Picture taken from science fiction.com posted by Lauren-Rocks
In doing some research for a companion guide to our school’s summer reading, I was struck with a thought: “We are People of the Book.” At a biblical worldview school like Trinity, we have one overriding compass. That compass points at Christ with the dual rudders of the Old and New Testaments guiding us there. As “People of the Book,” though, we certainly should like to read and should make the love of reading a priority for our students. So I as I began ruminating on what summer reads should look like at a biblical worldview school, I thought of a few questions:
1. Why not just read the Bible all summer? Great question, I said to myself. Really we have more free time and could be in the Word more, but ironically that rarely happens from my experience. Frustrated by a lack of momentum due to vacations, often group bible studies tend to shut on down in the summer. I personally participate in Coaches’ Outreach and BSF during the year, but have nothing during the summer unless my church puts something on. Ideally, our students would get into groups of 4-8 reading and studying a book or two from the bible. I always thought a good short summer study was something like James’ letter. Its just 5 chapters and has compelling thoughts for Christians young and old including ethical dilemmas. For instance, put chapter 2 in front of a few 8th and 9th graders and have them tease this out: “Suppose a man comes into your meeting wearing a gold ring and fine clothes, and a poor man in filthy old clothes also comes in.3If you show special attention to the man wearing fine clothes and say, “Here’s a good seat for you,” but say to the poor man, “You stand there” or “Sit on the floor by my feet,” 4have you not discriminated among yourselves and become judges with evil thoughts? ” (James 2:2-4 NIV). Certainly as people of the Book we should be using the bible for “pleasure reading,” sustenance, and as a reference book for all other works.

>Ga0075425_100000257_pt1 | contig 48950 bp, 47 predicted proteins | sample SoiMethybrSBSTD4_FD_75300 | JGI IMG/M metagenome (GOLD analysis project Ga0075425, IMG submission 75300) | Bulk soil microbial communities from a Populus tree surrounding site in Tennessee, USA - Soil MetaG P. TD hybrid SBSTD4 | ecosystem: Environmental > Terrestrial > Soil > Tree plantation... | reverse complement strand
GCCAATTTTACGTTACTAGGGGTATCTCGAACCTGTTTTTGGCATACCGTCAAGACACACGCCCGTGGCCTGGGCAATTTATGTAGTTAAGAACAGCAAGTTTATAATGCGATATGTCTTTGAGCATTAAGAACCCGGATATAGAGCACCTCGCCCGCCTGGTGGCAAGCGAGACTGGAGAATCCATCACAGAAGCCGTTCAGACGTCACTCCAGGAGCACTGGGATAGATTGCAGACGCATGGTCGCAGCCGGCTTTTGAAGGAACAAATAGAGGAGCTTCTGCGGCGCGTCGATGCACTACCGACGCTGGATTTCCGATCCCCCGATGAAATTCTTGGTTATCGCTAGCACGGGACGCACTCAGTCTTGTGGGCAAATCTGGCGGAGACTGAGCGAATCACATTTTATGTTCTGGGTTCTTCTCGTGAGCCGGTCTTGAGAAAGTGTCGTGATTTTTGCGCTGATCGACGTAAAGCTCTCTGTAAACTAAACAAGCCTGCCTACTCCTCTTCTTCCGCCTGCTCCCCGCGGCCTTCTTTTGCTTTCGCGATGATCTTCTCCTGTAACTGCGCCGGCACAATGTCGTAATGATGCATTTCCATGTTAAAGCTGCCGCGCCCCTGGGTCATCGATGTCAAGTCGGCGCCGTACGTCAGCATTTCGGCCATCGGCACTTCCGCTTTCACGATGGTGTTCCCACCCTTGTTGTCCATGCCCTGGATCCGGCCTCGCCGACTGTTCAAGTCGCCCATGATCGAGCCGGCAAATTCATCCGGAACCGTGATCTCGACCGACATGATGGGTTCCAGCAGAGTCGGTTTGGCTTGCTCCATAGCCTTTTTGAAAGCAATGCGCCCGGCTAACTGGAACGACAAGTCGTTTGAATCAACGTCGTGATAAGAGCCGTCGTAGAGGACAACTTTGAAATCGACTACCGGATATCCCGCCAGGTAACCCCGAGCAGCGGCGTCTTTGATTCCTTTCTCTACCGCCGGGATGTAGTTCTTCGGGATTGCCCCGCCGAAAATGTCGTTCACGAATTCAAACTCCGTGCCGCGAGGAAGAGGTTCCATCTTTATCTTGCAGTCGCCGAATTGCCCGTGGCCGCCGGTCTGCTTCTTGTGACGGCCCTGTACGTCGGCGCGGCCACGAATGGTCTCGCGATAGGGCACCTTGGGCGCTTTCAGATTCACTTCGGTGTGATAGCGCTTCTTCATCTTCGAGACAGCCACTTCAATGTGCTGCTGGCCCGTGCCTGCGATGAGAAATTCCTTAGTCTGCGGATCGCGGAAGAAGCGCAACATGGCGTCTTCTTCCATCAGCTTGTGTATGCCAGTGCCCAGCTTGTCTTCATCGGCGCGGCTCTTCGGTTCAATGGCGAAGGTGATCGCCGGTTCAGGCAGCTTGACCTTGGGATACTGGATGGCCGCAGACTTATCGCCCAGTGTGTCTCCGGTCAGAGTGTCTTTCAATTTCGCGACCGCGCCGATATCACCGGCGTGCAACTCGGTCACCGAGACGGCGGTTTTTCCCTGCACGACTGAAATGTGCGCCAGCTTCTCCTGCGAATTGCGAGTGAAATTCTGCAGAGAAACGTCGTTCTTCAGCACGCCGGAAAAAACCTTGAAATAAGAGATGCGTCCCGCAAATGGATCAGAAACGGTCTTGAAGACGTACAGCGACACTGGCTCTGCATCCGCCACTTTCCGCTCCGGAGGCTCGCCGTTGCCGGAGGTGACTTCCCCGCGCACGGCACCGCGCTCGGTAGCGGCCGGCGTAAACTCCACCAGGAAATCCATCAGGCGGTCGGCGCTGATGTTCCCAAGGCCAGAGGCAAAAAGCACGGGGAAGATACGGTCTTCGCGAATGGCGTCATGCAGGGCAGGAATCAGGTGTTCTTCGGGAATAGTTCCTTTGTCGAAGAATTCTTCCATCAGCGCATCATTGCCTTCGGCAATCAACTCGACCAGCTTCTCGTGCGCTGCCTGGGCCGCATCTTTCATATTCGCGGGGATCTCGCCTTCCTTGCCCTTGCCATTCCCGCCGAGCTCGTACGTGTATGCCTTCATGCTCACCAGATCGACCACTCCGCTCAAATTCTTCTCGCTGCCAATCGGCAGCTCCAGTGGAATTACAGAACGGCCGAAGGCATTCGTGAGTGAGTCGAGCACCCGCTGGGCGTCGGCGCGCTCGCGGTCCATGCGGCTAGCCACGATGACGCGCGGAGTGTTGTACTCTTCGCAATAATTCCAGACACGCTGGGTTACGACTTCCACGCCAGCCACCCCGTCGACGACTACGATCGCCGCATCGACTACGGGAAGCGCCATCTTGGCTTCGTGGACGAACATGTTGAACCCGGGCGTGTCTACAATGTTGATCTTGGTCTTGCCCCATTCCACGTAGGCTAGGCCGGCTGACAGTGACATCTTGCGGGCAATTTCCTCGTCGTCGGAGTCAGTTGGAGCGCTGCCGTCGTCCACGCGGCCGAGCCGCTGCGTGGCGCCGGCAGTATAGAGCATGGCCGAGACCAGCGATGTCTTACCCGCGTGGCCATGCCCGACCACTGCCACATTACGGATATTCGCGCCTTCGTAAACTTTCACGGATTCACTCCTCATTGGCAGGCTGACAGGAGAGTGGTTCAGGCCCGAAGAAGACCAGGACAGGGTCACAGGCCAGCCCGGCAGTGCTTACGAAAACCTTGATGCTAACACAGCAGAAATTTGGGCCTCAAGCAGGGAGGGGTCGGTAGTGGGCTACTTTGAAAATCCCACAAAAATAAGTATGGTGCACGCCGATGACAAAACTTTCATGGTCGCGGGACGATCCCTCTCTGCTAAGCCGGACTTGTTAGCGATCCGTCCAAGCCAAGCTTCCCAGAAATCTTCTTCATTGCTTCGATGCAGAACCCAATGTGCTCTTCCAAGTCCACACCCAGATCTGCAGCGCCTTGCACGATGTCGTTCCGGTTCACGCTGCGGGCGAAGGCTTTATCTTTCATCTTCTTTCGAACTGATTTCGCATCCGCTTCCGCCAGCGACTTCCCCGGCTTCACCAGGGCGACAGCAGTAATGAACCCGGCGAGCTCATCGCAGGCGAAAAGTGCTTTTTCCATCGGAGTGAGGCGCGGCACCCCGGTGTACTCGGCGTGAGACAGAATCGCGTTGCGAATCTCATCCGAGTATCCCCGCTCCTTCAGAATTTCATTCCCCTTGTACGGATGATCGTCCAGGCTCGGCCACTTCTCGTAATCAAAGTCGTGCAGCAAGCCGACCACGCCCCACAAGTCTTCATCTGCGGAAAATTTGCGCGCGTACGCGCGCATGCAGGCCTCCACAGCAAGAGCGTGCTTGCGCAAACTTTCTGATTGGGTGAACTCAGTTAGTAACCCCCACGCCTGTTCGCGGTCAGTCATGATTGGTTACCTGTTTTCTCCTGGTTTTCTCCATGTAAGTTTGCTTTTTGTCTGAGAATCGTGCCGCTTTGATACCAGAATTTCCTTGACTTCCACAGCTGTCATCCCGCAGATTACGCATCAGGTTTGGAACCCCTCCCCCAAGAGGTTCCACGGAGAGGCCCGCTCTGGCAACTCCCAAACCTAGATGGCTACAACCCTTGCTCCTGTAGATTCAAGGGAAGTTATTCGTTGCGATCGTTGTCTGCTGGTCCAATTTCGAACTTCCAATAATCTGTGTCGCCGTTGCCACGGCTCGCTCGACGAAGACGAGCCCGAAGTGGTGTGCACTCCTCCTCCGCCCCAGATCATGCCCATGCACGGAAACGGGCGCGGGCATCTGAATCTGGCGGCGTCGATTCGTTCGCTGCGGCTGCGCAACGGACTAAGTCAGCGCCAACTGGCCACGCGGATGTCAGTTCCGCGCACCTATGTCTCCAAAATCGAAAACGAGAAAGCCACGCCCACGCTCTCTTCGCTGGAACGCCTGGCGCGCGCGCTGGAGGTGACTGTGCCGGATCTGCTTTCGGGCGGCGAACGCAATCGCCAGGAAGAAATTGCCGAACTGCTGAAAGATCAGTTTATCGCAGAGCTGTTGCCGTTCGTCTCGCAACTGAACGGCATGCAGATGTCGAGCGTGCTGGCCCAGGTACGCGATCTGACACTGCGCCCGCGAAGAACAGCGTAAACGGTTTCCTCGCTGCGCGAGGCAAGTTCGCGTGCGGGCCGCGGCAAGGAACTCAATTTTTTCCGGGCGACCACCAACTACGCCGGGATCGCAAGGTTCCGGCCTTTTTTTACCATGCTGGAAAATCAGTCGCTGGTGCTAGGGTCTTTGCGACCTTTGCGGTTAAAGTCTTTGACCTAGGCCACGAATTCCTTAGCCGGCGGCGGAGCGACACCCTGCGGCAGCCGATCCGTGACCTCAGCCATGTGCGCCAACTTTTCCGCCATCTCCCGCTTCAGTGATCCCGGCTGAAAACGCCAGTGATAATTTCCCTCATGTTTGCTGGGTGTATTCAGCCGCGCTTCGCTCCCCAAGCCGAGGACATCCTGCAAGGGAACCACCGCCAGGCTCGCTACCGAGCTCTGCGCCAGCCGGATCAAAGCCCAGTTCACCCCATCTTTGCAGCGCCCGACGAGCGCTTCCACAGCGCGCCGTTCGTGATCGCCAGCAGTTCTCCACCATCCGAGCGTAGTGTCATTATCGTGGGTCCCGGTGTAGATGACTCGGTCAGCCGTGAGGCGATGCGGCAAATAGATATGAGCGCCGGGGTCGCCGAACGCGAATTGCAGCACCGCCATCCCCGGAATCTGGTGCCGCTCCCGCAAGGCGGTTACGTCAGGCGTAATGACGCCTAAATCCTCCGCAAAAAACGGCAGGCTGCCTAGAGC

2. Should we have heavy emphasis on the classics in summer reading? I’m of two minds here, but mostly I lean toward “yes.” Some classics have the potential to bore students silly. On the other hand and probably because of my training as a historian, I do believe in a veritable “canon” to which all students should be exposed. When I was going through high school and college the movement promoting one canon was very strong, carried along by heavyweights like E.D. Hirsh Jr. (for background on the canon debate and Hirsh see http://www.nytimes.com/2013/09/28/books/e-d-hirsch-sees-his-education-theories-taking-hold.html, but note Trinity is not bound by the Common Core mentioned in that article). All that aside, I think some exposure in the summer to the classics is definitely warranted, but teachers need to be thoughtful about picking something for classics sake. If it is a true classic, it should resonate with this crop of students. If it is just something some outside force thinks you should read (the problem with Hirsh’s mindset), then the learning is not likely to be productive. One caveat here: students studying in the AP English course necessarily have to be well read in the canon by definition of the course. Dostoevsky’s Crime and Punishment is on our AP list. Additionally, most of the classics express an understanding of a biblical worldview, at least, if not an adherence to it. Most have some central theme or tension surrounding the fall of man and then redemption. Additionally, most classics utilize biblical allusions routinely. Identifying those can be a great exercise for our students as the battle Moby Dick.